The Innovator's New Clothes: Is Disruption a Failed Model?

Clayton Christensen on Oct. 1, 2013, in New York Photograph by Peter Foley/Bloomberg

In a very smart, very critical essay in this week’s New Yorker on the ideas of Clayton Christensen, the Harvard historian Jill Lepore mentions, in passing—and in a context that would take a little while to explain—the disciplinary practices of Harvard’s first teacher, which included “thrashings with a stick of walnut said to have been ‘big enough to have killed a horse.’” That is an apt description of Lepore’s essay itself.

Clayton Christensen needs no introduction to a reader of a business website; the Harvard Business School professor’s theory of disruptive innovation has become management gospel. That theory, laid out in books such as The Innovator’s Dilemma and The Innovator’s Solution, holds that established, market-dominating companies are prone to being felled by upstarts precisely because they are established and market-dominating—cosseted by their dominance, they are loath to embrace new technologies and practices that would threaten their business model.

For Silicon Valley startups eager to unleash their innovative abilities on the world, the key is to find a market ripe for disruption and then be the agent of that disruption. For companies that don’t want to go the way of Pan Am and Wang Laboratories, the only way to avoid being disrupted is to disrupt oneself. Which is why disruptiveness—a quality once associated with children who couldn’t control themselves in school—has become the measuring stick of promising business ideas.

What Lepore does is actually look at some of the case studies Christensen used to build and bolster his theory: the disk drive industry, mechanical earth-movers, steel mills, and department stores. Close inspection, she argues, shows that there’s actually very little support for Christensen’s ideas there. Some of the companies he characterizes as upstarts had in fact been around for decades, and some of the dinosaurs that were allegedly fatally disrupted would continue to dominate their industry for years (in some cases still do). In the case of steel, Lepore points out that Christensen never mentions unions, which were a huge difference between the older firms and the newer companies whose “minimill” facilities he points to as the agent of disruption.

I reached out to Christensen, who is traveling and said he had not had a chance to read the Lepore essay carefully. When he does respond, I’ll update this post. He is not, though, the first writer of a best-selling business book to be accused of slapdash scholarship. Despite their claims of scientific rigor—the writer and former McKinsey consultant Jim Collins, author of Good to Great, claims to have discovered “the enduring physics of great organizations”—much of the literature relies on nothing more than anecdotes strung together. Often it consists of asking corporate executives why they think they have been so successful.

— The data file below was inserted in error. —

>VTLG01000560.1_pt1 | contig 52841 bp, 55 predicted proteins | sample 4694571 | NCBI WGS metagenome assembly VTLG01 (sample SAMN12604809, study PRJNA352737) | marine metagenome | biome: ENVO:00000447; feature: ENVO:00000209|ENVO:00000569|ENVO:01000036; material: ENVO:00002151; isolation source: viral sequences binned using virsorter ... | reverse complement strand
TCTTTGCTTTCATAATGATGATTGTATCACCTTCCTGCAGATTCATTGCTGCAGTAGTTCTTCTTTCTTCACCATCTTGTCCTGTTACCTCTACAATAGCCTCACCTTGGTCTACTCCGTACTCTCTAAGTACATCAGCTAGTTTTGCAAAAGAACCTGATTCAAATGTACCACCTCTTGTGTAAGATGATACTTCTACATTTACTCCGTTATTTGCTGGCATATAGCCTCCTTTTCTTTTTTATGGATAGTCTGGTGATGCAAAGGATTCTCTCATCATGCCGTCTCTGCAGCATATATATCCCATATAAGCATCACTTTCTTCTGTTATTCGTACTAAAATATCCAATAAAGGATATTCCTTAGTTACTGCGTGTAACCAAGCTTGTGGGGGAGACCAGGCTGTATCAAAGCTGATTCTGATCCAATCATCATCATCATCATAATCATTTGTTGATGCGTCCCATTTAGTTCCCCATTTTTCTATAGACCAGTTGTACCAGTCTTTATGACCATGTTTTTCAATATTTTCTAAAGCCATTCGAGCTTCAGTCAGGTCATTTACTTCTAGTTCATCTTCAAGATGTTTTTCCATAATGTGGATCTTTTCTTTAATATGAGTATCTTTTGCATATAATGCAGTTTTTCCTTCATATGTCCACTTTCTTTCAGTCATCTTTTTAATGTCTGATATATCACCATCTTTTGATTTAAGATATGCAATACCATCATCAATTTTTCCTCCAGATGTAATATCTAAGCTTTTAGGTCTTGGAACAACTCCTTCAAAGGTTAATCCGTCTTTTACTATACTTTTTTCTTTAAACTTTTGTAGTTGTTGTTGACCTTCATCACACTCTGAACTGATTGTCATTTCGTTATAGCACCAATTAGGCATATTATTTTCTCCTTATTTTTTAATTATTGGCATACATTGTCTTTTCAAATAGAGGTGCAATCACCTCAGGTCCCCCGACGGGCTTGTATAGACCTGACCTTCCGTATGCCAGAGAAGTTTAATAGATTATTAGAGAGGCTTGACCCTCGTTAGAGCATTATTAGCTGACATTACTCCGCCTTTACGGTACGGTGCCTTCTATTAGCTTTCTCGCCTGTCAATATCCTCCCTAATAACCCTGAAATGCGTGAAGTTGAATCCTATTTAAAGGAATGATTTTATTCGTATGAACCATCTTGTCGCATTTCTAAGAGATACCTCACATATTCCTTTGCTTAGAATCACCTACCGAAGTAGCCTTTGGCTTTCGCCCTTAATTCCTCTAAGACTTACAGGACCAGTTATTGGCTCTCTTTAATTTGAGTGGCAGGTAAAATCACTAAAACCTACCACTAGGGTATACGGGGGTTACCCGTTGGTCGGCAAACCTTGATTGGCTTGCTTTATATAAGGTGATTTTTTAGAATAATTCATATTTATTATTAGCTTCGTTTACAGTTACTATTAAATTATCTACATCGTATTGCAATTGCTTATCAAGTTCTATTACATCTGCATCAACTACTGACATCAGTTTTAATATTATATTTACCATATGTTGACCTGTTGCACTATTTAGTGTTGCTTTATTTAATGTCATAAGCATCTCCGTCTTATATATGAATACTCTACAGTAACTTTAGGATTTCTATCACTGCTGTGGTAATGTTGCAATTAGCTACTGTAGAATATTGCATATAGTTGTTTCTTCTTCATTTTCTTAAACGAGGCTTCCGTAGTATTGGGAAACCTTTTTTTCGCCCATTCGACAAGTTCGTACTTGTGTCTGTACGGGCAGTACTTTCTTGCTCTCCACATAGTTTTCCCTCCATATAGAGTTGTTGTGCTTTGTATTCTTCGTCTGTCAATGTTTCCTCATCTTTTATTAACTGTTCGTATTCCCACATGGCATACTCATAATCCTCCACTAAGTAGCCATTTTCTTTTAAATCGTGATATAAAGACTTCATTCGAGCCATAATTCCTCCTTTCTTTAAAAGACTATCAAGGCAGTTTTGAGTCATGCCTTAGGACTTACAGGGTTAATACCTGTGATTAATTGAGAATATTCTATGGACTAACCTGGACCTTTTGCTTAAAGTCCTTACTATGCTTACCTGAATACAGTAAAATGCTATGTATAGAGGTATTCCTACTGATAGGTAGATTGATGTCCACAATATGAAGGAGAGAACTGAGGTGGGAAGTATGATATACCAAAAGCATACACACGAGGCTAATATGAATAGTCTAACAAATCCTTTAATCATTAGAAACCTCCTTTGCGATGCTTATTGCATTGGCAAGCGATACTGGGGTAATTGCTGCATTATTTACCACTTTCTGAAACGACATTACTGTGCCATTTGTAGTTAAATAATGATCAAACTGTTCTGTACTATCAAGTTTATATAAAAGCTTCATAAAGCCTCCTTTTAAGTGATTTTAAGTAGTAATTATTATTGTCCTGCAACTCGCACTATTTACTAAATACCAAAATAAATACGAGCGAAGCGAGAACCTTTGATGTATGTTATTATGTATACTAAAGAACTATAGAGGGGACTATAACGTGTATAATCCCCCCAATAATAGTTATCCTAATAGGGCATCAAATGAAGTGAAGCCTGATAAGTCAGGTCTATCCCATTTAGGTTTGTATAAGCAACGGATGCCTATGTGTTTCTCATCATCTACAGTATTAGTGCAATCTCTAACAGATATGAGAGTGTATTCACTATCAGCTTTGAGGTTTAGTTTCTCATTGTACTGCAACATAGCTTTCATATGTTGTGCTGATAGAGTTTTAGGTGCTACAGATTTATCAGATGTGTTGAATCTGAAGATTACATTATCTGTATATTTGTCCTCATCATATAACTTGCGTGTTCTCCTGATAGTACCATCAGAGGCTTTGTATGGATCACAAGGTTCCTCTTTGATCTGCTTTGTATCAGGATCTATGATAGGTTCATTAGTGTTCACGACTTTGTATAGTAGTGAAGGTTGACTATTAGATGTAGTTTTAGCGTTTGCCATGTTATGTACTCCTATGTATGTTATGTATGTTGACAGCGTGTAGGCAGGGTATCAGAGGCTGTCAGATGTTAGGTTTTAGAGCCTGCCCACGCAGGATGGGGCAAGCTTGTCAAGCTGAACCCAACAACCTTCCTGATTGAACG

If the evidence is, in fact, more ambiguous, why have Christensen’s ideas proven so broadly popular? Some part of it is clearly the rise of the Internet. In the age of Uber and Craigslist, the idea certainly feels true (particularly to those, like journalists, whose business is feeling disrupted at the moment). Lepore makes a broader argument, that disruption as an explanation and a strategy is well-suited to our political and economic moment: Terrorists want to kill us, the weather is getting weird, the global financial system might melt down. “Disruptive innovation is competitive strategy for an age seized by terror,” she writes. And it’s self-perpetuating: The more business executives go around trying to execute disruptive strategies, the more disruptive things get, only exacerbating the perceived need for even more disruptive strategies to keep up.

Part of it, too, I’d argue, is that Christensen’s description of how the world works matches how Silicon Valley sees itself, and Silicon Valley has gotten a lot more culturally important. The disruption narrative is one in which the upstarts are the heroes. Their eventual victory over the established order is foreordained, and they are the force that moves society—or at least technology—forward, disruption by disruption. Starting a company holds the potential to be not only lucrative, but also revolutionary.

The new tech wealthy have turned to philanthropy, bringing this mindset with them. Solving problems that have long bedeviled the political system—income and educational inequality—is simply a matter of disrupting the ossified bureaucracies that are holding it hostage. For a certain kind of person, after all, it’s fun to be disruptive, all the more so if you can tell yourself you’re doing it for everyone else’s good.

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